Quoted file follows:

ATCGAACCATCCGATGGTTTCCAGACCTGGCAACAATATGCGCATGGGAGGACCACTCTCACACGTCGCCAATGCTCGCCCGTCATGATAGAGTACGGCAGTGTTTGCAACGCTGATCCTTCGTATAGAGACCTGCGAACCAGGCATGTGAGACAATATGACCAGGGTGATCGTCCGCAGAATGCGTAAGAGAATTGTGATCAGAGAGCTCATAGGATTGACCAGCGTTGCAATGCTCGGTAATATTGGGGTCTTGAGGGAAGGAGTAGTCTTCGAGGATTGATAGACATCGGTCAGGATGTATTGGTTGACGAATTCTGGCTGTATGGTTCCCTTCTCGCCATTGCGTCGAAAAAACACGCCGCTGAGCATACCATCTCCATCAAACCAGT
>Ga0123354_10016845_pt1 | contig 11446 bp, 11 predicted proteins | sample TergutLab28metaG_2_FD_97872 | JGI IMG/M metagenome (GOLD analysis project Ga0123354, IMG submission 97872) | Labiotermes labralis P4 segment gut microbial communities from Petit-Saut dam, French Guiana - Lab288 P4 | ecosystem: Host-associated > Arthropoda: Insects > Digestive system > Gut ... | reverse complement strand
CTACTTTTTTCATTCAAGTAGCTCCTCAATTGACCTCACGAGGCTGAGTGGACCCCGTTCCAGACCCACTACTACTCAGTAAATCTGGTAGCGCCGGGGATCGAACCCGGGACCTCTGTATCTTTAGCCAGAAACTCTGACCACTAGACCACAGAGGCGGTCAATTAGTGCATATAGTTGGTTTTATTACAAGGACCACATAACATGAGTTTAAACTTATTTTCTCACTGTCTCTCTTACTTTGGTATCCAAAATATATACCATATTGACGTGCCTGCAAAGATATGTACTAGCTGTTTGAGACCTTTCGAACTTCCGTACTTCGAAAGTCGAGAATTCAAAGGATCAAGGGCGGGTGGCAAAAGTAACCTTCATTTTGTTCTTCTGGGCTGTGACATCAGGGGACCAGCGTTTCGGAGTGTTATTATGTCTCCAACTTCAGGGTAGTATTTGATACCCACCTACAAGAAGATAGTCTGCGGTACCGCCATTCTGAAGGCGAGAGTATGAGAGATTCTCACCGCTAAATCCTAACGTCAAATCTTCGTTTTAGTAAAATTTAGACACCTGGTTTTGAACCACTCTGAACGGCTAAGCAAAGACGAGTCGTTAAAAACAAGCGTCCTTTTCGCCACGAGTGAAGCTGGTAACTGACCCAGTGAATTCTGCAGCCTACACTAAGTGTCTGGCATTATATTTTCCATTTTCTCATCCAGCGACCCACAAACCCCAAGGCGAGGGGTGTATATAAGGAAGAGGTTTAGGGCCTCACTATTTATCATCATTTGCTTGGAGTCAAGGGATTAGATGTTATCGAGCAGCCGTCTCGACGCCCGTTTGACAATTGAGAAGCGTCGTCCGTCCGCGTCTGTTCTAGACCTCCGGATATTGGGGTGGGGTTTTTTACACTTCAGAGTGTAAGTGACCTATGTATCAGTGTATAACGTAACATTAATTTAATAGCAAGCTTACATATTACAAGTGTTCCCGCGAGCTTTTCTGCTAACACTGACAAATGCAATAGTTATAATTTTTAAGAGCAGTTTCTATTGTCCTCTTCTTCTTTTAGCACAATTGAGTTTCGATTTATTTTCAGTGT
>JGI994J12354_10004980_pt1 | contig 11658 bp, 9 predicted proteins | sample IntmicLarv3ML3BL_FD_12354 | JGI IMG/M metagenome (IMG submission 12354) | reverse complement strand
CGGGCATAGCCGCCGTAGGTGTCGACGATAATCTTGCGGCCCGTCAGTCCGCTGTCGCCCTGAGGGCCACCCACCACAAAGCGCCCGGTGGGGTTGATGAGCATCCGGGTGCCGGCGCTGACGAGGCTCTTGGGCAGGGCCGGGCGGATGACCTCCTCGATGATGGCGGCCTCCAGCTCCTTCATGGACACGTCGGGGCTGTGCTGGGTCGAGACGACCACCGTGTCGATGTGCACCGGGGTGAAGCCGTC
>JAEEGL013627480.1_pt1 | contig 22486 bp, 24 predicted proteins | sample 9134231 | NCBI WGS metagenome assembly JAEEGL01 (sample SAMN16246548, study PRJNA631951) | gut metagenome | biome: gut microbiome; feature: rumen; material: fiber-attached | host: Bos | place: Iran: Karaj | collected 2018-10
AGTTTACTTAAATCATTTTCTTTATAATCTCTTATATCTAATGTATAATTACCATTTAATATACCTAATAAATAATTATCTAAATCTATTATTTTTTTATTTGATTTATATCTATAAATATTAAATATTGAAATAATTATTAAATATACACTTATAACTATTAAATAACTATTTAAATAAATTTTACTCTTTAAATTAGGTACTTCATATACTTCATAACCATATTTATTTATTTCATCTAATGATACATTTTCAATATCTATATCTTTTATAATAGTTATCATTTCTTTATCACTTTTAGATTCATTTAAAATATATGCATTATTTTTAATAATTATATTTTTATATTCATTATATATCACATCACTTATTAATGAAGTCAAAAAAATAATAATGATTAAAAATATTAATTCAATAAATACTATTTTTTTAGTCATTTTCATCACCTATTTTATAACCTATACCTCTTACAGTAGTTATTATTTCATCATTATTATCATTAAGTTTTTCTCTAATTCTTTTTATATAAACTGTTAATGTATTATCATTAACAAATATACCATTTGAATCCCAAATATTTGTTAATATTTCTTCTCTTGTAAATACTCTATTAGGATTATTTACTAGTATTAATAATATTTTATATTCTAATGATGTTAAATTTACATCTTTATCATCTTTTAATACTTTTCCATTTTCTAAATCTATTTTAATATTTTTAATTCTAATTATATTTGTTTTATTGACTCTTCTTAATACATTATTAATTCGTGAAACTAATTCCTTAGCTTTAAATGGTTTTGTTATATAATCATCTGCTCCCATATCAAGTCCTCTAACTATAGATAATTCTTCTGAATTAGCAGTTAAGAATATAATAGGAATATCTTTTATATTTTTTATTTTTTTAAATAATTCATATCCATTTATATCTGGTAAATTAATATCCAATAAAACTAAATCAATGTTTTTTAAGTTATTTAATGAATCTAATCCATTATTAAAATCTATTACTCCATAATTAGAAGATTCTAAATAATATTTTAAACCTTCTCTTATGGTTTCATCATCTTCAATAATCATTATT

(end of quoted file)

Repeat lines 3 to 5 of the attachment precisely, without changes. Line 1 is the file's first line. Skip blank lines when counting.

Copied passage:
CTACTTTTTTCATTCAAGTAGCTCCTCAATTGACCTCACGAGGCTGAGTGGACCCCGTTCCAGACCCACTACTACTCAGTAAATCTGGTAGCGCCGGGGATCGAACCCGGGACCTCTGTATCTTTAGCCAGAAACTCTGACCACTAGACCACAGAGGCGGTCAATTAGTGCATATAGTTGGTTTTATTACAAGGACCACATAACATGAGTTTAAACTTATTTTCTCACTGTCTCTCTTACTTTGGTATCCAAAATATATACCATATTGACGTGCCTGCAAAGATATGTACTAGCTGTTTGAGACCTTTCGAACTTCCGTACTTCGAAAGTCGAGAATTCAAAGGATCAAGGGCGGGTGGCAAAAGTAACCTTCATTTTGTTCTTCTGGGCTGTGACATCAGGGGACCAGCGTTTCGGAGTGTTATTATGTCTCCAACTTCAGGGTAGTATTTGATACCCACCTACAAGAAGATAGTCTGCGGTACCGCCATTCTGAAGGCGAGAGTATGAGAGATTCTCACCGCTAAATCCTAACGTCAAATCTTCGTTTTAGTAAAATTTAGACACCTGGTTTTGAACCACTCTGAACGGCTAAGCAAAGACGAGTCGTTAAAAACAAGCGTCCTTTTCGCCACGAGTGAAGCTGGTAACTGACCCAGTGAATTCTGCAGCCTACACTAAGTGTCTGGCATTATATTTTCCATTTTCTCATCCAGCGACCCACAAACCCCAAGGCGAGGGGTGTATATAAGGAAGAGGTTTAGGGCCTCACTATTTATCATCATTTGCTTGGAGTCAAGGGATTAGATGTTATCGAGCAGCCGTCTCGACGCCCGTTTGACAATTGAGAAGCGTCGTCCGTCCGCGTCTGTTCTAGACCTCCGGATATTGGGGTGGGGTTTTTTACACTTCAGAGTGTAAGTGACCTATGTATCAGTGTATAACGTAACATTAATTTAATAGCAAGCTTACATATTACAAGTGTTCCCGCGAGCTTTTCTGCTAACACTGACAAATGCAATAGTTATAATTTTTAAGAGCAGTTTCTATTGTCCTCTTCTTCTTTTAGCACAATTGAGTTTCGATTTATTTTCAGTGT
>JGI994J12354_10004980_pt1 | contig 11658 bp, 9 predicted proteins | sample IntmicLarv3ML3BL_FD_12354 | JGI IMG/M metagenome (IMG submission 12354) | reverse complement strand
CGGGCATAGCCGCCGTAGGTGTCGACGATAATCTTGCGGCCCGTCAGTCCGCTGTCGCCCTGAGGGCCACCCACCACAAAGCGCCCGGTGGGGTTGATGAGCATCCGGGTGCCGGCGCTGACGAGGCTCTTGGGCAGGGCCGGGCGGATGACCTCCTCGATGATGGCGGCCTCCAGCTCCTTCATGGACACGTCGGGGCTGTGCTGGGTCGAGACGACCACCGTGTCGATGTGCACCGGGGTGAAGCCGTC